Happy Aloha Friday!! Celebrate with my Aloha Friday Martini aka Pineapple Coconut Martini.
I find it funny when people see my blog name and think that either my recipes have pineapple and coconut in them OR that I think all Hawaiian recipes have pineapple and coconut in them OR that I have no clue about Hawaiian culture and cuisine and think adding in pineapple and or coconut makes the Hawaiian. Which all of the above isn’t true at all. Even though I made a pineapple coconut martini for this post, I do see the irony, but I actually know that the pineapple didn’t originate in Hawaii and neither did the coconut. But there are many people out there that associate both with Hawaii.
My blog name. Pineapple and Coconut. If you head to my ABOUT section you can read all about it, but in a nutshell those were the nicknames of my daughters when I was pregnant with them since I wasn’t disclosing their real names until after they were born. Simple as that. I do happen to love the foods and adding them into my recipes but that is the meaning behind my blog name.
I am well aware that adding pineapple and or coconut to recipes doesn’t make them Hawaiian. Yet many people think it. I blame the inventor of the “Hawaiian pizza”. Because pizza isn’t Hawaiian but someone thought adding pineapple to a ham pizza makes it Hawaiian. Pineapple is indigenous to South America and is said to originate from the area between southern Brazil and Paraguay. The Spanish introduced the pineapple to Hawaii in the 1500s.Large-scale pineapple cultivation by US companies began in the early 1900s on Hawaii. James Dole started the Dole pineapple company on Hawaii in 1900. Dole and Del Monte grew pineapples on Oahu, with Del Monte not starting their plantations until 1917. Maui Pineapple Company started commercially growing pineapples in 1909.
Pineapple was a huge crop for many Hawaiian companies, Dole made it the number two crop on the Hawaiian islands. Almost 80% of the world’s canned pineapple came from Hawaii. No wonder everyone associates pineapple with Hawaii. They had the lion’s share of the market for a long time. Not as any pineapples are exported from Hawaii these days, even though they are still grown there. Now a majority of the world’s pineapples come from Costa Rica. There are many different varieties still grown on Hawaii. Maui has their Maui Gold pineapples, Kauai has their white sugar loafs, Oahu is still home to Dole. Even though the pineapple didn’t start on Hawaii, Hawaii sure made it feel welcome and made it the pineapple’s home. That’s the spirit of Aloha right there.
The origin of the coconut reaches back even further than the pineapple. The coconut is believed to have originated near the Indian-Indonesian region and it self distributed around the world since the coconut can float. Ocean currents traveled the coconuts far and wide. Human intervention helped bring the coconuts further inland to create crops. Coconuts were spread across the tropics by many seafaring peoples, Polynesians from Oceania brought them to Hawaii since they were familiar with the crop and knew they would grow well there. Coconut fossils have been found in Australia and were dated 37 to 55 millions years old.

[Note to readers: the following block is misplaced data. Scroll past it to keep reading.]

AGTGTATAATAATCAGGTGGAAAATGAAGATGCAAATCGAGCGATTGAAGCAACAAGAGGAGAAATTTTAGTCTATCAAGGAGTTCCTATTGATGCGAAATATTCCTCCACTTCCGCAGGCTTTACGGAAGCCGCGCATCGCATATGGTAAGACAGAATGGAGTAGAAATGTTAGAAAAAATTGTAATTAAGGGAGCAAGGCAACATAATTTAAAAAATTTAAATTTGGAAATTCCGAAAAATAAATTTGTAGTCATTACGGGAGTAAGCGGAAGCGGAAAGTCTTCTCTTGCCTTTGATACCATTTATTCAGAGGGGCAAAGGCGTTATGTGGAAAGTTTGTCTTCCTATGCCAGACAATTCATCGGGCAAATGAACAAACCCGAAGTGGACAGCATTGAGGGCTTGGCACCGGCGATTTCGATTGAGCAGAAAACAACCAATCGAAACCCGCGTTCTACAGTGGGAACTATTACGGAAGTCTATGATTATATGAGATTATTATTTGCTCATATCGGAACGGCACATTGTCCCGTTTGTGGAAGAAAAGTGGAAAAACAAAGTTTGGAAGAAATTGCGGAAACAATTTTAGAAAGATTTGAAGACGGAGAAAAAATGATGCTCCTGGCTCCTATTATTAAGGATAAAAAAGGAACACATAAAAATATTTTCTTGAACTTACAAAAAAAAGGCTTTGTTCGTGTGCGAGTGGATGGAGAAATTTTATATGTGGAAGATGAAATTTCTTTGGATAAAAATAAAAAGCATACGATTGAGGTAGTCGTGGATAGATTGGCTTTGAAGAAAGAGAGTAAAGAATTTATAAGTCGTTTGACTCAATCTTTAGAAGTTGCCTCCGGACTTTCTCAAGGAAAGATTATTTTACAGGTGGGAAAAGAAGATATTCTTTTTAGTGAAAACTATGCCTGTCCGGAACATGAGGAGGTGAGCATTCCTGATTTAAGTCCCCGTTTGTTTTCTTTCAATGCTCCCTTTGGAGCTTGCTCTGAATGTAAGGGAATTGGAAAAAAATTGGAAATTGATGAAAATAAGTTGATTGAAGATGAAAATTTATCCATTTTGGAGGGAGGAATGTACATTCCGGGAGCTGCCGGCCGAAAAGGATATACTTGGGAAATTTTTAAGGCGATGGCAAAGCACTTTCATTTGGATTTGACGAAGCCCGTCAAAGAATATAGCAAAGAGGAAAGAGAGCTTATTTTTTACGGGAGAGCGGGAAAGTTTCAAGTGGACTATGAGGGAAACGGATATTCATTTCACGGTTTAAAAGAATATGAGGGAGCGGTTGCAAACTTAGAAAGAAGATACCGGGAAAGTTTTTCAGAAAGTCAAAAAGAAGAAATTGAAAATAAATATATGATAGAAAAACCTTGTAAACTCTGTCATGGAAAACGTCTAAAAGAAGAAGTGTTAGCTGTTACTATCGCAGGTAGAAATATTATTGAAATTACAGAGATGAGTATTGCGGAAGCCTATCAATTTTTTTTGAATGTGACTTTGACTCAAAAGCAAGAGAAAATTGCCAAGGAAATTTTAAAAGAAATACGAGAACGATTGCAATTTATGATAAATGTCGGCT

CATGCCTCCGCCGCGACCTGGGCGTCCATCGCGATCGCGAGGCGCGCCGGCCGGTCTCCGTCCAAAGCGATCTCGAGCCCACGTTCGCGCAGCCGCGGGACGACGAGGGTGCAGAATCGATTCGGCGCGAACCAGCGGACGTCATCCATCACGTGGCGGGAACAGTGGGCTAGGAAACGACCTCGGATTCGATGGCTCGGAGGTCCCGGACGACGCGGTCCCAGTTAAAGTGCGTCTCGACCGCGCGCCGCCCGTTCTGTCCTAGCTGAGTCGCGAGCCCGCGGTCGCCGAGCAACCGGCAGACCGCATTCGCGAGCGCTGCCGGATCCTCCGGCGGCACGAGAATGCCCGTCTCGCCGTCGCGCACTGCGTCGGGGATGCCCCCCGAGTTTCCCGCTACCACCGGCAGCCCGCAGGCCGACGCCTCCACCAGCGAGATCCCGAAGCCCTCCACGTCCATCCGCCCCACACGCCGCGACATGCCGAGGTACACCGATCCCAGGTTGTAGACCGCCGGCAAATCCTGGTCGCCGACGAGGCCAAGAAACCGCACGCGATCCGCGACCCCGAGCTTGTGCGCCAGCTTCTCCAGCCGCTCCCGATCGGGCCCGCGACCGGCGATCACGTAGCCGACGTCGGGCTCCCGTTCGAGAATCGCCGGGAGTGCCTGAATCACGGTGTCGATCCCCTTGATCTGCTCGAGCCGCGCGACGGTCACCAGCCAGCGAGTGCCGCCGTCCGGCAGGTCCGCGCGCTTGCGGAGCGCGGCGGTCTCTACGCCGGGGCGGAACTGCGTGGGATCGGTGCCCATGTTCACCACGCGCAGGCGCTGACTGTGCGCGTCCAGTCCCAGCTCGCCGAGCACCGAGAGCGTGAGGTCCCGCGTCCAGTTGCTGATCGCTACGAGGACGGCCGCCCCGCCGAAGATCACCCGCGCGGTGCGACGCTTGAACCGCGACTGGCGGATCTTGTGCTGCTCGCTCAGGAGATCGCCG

The coconut has been around a while. And I hope it sticks around a while longer. It is one of my favorite foods to use in many applications from smoothies to savory and cocktails. The pineapple and coconut may not be indigenous to Hawaii, but they are widely associated with Hawaii. I personally don’t agree with calling any old recipe “Hawaiian” when only pineapple is added to it, because Hawaiian cuisine is so much more complex than that. BUT a lot of Hawaiian recipes come from the combining of many cultures foods so adding in pineapple to a dish you love to give it a Hawaiian flair is a way of embracing the spirit of Aloha.
And finally not all of my recipes have pineapple and coconut in them as you can see from my recipe index. But I do love them in a lot of dishes and I add them in when I can if they are right for the dish or dessert or drink. I love this pineapple coconut martini because it is light and refreshing and tropical. I use organic Ocean vodka that is distilled on Maui. I love the shape of the bottle, and it is super smooth vodka distilled from sugar cane and deep ocean water. A splash of lime and some Hawaiian honey makes this pineapple coconut martini one of my favorite cocktails to sip.
- 2 oz Organic Ocean Vodka
- 11/2 ounce Pineapple juice
- 11/2 ounce coconut water
- 1 tbsp Maui Honey
- 1 tsp lime juice
- Combine all in a shaker and pour into a well chilled martini glass. Garnish with a thin pineapple circle
Happy Aloha Friday!